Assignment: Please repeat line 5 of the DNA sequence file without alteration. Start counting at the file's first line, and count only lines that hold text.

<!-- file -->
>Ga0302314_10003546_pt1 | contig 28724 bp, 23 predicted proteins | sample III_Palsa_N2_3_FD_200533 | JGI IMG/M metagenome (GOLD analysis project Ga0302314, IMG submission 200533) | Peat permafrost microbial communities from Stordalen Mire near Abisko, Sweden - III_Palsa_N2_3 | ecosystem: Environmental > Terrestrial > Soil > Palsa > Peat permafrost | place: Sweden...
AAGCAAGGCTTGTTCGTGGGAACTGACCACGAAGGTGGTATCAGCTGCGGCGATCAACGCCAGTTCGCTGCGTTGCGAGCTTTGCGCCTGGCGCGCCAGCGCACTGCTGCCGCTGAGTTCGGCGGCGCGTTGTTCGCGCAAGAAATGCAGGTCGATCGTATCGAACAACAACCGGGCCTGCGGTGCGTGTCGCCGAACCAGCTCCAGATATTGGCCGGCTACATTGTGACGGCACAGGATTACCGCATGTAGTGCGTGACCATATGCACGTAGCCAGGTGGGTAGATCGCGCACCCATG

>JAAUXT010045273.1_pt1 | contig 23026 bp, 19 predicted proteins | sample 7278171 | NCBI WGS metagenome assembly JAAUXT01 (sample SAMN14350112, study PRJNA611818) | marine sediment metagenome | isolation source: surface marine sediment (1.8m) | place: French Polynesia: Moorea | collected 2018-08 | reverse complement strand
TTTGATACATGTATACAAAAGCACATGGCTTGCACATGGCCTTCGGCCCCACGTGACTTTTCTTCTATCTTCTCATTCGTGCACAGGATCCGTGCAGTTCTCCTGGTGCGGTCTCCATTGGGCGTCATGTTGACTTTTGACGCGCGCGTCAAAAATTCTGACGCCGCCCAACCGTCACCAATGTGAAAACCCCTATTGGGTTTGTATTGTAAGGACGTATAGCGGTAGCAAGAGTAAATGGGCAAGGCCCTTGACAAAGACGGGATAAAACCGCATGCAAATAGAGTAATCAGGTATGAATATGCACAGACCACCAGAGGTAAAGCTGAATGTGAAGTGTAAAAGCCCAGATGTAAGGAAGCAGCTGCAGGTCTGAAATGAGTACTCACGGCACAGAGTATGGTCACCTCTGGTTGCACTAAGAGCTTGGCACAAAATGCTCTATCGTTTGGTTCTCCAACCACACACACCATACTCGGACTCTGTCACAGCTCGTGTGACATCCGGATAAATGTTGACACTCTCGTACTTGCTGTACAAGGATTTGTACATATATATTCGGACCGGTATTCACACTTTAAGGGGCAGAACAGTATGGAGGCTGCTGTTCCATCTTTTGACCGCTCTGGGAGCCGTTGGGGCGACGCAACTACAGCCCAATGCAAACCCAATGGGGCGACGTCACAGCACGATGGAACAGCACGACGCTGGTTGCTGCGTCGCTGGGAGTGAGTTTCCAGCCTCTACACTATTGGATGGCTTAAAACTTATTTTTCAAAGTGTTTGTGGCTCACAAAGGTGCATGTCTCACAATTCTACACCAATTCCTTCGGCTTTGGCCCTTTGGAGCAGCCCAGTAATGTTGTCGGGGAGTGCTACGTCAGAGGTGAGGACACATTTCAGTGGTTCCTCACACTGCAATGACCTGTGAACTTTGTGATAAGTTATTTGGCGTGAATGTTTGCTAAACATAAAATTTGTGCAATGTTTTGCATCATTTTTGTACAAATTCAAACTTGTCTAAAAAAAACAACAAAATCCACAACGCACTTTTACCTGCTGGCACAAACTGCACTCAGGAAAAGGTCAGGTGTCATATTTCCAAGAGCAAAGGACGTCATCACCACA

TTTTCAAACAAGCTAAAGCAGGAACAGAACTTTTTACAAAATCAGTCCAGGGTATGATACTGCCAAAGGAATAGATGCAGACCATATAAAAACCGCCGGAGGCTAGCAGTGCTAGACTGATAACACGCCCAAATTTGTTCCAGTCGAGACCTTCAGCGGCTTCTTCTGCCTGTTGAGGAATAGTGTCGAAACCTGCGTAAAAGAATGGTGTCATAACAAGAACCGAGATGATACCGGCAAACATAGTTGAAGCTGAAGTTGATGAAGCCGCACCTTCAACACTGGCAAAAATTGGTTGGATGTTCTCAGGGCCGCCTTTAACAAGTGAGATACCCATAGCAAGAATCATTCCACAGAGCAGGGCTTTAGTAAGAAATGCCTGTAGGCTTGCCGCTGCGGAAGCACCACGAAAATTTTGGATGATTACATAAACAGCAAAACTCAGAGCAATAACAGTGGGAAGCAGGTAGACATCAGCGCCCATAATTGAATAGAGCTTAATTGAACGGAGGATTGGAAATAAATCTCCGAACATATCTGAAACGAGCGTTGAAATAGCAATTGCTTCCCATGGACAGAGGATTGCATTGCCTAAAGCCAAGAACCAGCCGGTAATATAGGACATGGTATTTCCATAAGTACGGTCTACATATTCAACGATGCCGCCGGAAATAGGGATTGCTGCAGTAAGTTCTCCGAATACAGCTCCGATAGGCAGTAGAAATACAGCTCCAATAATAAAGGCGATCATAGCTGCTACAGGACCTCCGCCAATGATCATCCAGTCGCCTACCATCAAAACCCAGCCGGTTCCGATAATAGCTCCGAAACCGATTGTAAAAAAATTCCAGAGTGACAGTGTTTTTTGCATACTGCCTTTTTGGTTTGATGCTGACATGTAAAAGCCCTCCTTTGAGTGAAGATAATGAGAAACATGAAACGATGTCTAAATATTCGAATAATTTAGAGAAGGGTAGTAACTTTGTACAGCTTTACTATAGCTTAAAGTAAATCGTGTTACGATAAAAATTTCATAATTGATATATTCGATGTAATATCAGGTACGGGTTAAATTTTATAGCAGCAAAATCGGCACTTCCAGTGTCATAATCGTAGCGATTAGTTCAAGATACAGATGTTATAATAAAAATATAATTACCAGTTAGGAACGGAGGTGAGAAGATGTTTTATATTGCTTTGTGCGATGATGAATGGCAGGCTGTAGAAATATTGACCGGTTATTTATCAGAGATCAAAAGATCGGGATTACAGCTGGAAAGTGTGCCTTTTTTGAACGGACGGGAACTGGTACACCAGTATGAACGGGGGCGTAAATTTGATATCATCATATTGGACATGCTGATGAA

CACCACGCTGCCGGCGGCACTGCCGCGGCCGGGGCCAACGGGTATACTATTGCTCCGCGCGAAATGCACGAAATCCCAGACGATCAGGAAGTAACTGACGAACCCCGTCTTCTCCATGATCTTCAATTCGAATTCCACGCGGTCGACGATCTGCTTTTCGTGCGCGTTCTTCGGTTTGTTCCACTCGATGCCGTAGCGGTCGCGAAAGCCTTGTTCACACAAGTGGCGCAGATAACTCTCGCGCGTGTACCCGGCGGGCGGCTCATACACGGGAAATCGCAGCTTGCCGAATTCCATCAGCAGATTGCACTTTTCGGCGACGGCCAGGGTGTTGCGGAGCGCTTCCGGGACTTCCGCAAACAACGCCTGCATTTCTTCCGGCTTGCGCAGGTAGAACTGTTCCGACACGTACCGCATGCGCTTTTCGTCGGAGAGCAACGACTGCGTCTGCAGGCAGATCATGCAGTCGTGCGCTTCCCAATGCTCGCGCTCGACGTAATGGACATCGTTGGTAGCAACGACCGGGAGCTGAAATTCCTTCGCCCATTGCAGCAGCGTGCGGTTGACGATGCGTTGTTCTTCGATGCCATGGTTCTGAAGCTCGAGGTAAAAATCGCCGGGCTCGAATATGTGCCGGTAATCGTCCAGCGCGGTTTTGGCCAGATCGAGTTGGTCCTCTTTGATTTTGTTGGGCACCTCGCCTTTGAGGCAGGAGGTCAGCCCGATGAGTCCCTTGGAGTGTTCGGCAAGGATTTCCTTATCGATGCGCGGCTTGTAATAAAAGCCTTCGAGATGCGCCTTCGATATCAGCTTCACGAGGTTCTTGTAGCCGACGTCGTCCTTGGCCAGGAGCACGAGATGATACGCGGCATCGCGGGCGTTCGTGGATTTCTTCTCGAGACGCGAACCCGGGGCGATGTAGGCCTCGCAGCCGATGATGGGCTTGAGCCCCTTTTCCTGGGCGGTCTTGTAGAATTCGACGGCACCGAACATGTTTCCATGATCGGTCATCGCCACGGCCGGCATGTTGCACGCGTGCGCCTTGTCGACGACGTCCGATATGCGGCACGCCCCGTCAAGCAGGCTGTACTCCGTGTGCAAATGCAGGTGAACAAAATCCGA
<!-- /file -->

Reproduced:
TTTTCAAACAAGCTAAAGCAGGAACAGAACTTTTTACAAAATCAGTCCAGGGTATGATACTGCCAAAGGAATAGATGCAGACCATATAAAAACCGCCGGAGGCTAGCAGTGCTAGACTGATAACACGCCCAAATTTGTTCCAGTCGAGACCTTCAGCGGCTTCTTCTGCCTGTTGAGGAATAGTGTCGAAACCTGCGTAAAAGAATGGTGTCATAACAAGAACCGAGATGATACCGGCAAACATAGTTGAAGCTGAAGTTGATGAAGCCGCACCTTCAACACTGGCAAAAATTGGTTGGATGTTCTCAGGGCCGCCTTTAACAAGTGAGATACCCATAGCAAGAATCATTCCACAGAGCAGGGCTTTAGTAAGAAATGCCTGTAGGCTTGCCGCTGCGGAAGCACCACGAAAATTTTGGATGATTACATAAACAGCAAAACTCAGAGCAATAACAGTGGGAAGCAGGTAGACATCAGCGCCCATAATTGAATAGAGCTTAATTGAACGGAGGATTGGAAATAAATCTCCGAACATATCTGAAACGAGCGTTGAAATAGCAATTGCTTCCCATGGACAGAGGATTGCATTGCCTAAAGCCAAGAACCAGCCGGTAATATAGGACATGGTATTTCCATAAGTACGGTCTACATATTCAACGATGCCGCCGGAAATAGGGATTGCTGCAGTAAGTTCTCCGAATACAGCTCCGATAGGCAGTAGAAATACAGCTCCAATAATAAAGGCGATCATAGCTGCTACAGGACCTCCGCCAATGATCATCCAGTCGCCTACCATCAAAACCCAGCCGGTTCCGATAATAGCTCCGAAACCGATTGTAAAAAAATTCCAGAGTGACAGTGTTTTTTGCATACTGCCTTTTTGGTTTGATGCTGACATGTAAAAGCCCTCCTTTGAGTGAAGATAATGAGAAACATGAAACGATGTCTAAATATTCGAATAATTTAGAGAAGGGTAGTAACTTTGTACAGCTTTACTATAGCTTAAAGTAAATCGTGTTACGATAAAAATTTCATAATTGATATATTCGATGTAATATCAGGTACGGGTTAAATTTTATAGCAGCAAAATCGGCACTTCCAGTGTCATAATCGTAGCGATTAGTTCAAGATACAGATGTTATAATAAAAATATAATTACCAGTTAGGAACGGAGGTGAGAAGATGTTTTATATTGCTTTGTGCGATGATGAATGGCAGGCTGTAGAAATATTGACCGGTTATTTATCAGAGATCAAAAGATCGGGATTACAGCTGGAAAGTGTGCCTTTTTTGAACGGACGGGAACTGGTACACCAGTATGAACGGGGGCGTAAATTTGATATCATCATATTGGACATGCTGATGAA